Sass’s Drawing Academy: A Pre-Raphaelite Prep School (Another London Venue In Which Rossetti Misbehaved)
If ever there was a London building crying out for a blue plaque, it is number 10 Bloomsbury Street, former headquarters of Sass’s Drawing Academy, a feeder school for the Royal Academy. It was here that aspiring painters John Everett Millais, Dante Gabriel Rossetti and Walter Howell Deverell took their early training. Rossetti and Deverell met at Sass’s, but child prodigy Millais had already entered the Royal Academy Schools by the time they began their studies. Other distinguished graduates include Augustus Egg, Edward Lear, Charles West Cope, Henry Hugh Armstead and William Powell Frith, most famous for his work Derby Day (1858).
Sass is also notable as for admitting female pupils from 1832. Graduate Henrietta Ward (1832 – 1924) went on to found her own art school for women and was proposed for election to the Royal Academy in the 1870s, despite the fact that the RA did not accept women members. Three of her children became artists. Eliza Fox went on to become a successful painter of history and genre subjects and was a close friend of feminist Barbara Bodichon (a friend of Dante Gabriel Rossetti and Lizzie Siddal). Anna Mary Howitt, also a friend of Rossetti and Bodichon, was so talented that she was allowed to remain at the Academy even after a financial disaster meant her family could no longer afford the fees.
Henry Sass himself was better at producing artists than producing art. He kept exhibiting, despite receiving little encouragement. One critic noted witheringly that he had produced ‘a study of something which he persists in calling a head.’ In My Autobiography and Reminincences (1888) Frith recalls his two years as a student boarder at Sass’s, where he learned the rudiments of drawing by laborious exercises. It took him six weeks to copy a plaster sphere to Sass’s satisfaction. This particulary task was so resented by the boys that one student was expelled for sketching a hanged man in the middle of his effort. After mastering the sphere, Frith was permitted to learn about light and shadow by drawing a bunch of grapes, and after that was permitted to draw a hand from a plaster cast. It was a long time before he was allowed to attempt a whole human figure ‘from the Antique’ (meaning from plaster casts of famous statues).
Sass clearly had a sense for drama that often makes a good teacher, and this was reflected in the set-up of his classroom. A door to the left of the building’s entrance led to a passage lined with drawings done by successful former pupils. At the bottom of the passage were curtains which could be could be thrown back to reveal a circular hall lit from the top ‘in an angle of light copied from the Pantheon at Rome’. Copies of famous statues such as Laocoön and His Sons, Apollo, and the Venus de Medici were posed dramatically around this space. A staircase led to a circular upper gallery.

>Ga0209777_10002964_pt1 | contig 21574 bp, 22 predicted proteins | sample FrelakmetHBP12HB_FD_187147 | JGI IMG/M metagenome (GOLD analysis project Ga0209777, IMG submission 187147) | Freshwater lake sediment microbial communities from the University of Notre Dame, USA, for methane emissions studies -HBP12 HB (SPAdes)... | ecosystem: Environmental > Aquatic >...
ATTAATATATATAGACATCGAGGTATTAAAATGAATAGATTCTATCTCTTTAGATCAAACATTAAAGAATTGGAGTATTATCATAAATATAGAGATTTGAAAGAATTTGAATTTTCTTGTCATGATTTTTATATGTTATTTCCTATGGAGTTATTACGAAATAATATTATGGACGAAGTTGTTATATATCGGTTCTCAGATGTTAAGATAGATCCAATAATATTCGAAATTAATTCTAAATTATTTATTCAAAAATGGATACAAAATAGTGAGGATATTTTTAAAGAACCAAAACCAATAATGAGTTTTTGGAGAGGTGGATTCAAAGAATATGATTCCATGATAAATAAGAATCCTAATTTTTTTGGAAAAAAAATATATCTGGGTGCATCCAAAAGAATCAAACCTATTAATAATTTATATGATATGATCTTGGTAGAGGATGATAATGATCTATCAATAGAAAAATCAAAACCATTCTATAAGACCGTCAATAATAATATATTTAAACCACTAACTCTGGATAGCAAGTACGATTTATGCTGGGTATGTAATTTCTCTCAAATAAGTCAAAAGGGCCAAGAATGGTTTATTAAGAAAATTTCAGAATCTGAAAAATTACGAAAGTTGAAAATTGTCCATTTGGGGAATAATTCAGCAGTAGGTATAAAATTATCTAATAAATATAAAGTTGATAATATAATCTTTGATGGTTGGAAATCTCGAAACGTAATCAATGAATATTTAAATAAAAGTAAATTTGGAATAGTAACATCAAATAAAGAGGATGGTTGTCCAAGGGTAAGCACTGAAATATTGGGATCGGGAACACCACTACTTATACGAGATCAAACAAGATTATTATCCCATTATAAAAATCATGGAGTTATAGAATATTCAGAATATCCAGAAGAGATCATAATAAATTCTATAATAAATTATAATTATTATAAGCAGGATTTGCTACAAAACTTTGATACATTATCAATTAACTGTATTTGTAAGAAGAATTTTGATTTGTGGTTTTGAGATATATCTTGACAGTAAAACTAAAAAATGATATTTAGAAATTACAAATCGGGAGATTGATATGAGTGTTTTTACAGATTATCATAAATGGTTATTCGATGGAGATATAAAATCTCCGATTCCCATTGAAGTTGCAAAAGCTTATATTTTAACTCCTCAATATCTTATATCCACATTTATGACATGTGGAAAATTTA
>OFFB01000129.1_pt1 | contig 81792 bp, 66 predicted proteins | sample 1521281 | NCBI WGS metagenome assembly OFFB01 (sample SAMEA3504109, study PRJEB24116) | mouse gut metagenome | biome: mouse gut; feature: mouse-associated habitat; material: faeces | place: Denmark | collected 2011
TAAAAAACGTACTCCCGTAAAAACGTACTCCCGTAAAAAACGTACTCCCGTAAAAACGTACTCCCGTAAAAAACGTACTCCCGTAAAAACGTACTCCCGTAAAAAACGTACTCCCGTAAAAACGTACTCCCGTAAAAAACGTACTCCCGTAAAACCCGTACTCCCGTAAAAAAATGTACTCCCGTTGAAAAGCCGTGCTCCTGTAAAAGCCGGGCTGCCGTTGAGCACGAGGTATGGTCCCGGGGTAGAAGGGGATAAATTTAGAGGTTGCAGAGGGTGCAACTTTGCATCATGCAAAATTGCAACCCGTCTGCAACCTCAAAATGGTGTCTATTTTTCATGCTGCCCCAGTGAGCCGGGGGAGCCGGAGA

Mottoes decorated the gallery spaces: ‘Those models which have passed through the approbation of ages are intended for your imitation, and not your criticism’; ‘Blessed is he that expecteth nothing, for he shall not be disappointed’; ‘Laborare est orare,’ [‘To work is to pray’]. Frith confesses that the young and boisterous students largely ignored these: ‘I don’t think the motto system did us any good’.
Though the details are foggy, it seems Sass’s dramatic eccentricities shaded tragically into madness, and minor oil painter Francis Stephen Cary took over the Academy.
Cary’s father Henry was a famous English translator of Dante Alighieri’s Commedia and consequently a friend of Dante Gabriel Rossetti’s father. William Rossetti tells us that at Sass’s, young Dante Gabriel Rossetti ‘acquired the bare rudiments of his art and … made a small reputation for eccentricity.’ One fellow-pupil recalls Cary asking Rossetti why he had not attended school the day before. ‘I had a fit of idleness’, Rossetti replied, and proceeded to distribute freshly-written sonnets among his classmates.
For this anecdote alone the building deserves a blue plaque. Yet, as the UCL Bloomsbury Project notes, ‘its listed building information makes no reference to its interesting history, and historians of Sass and his art school do not seem to realise that the building still exists.’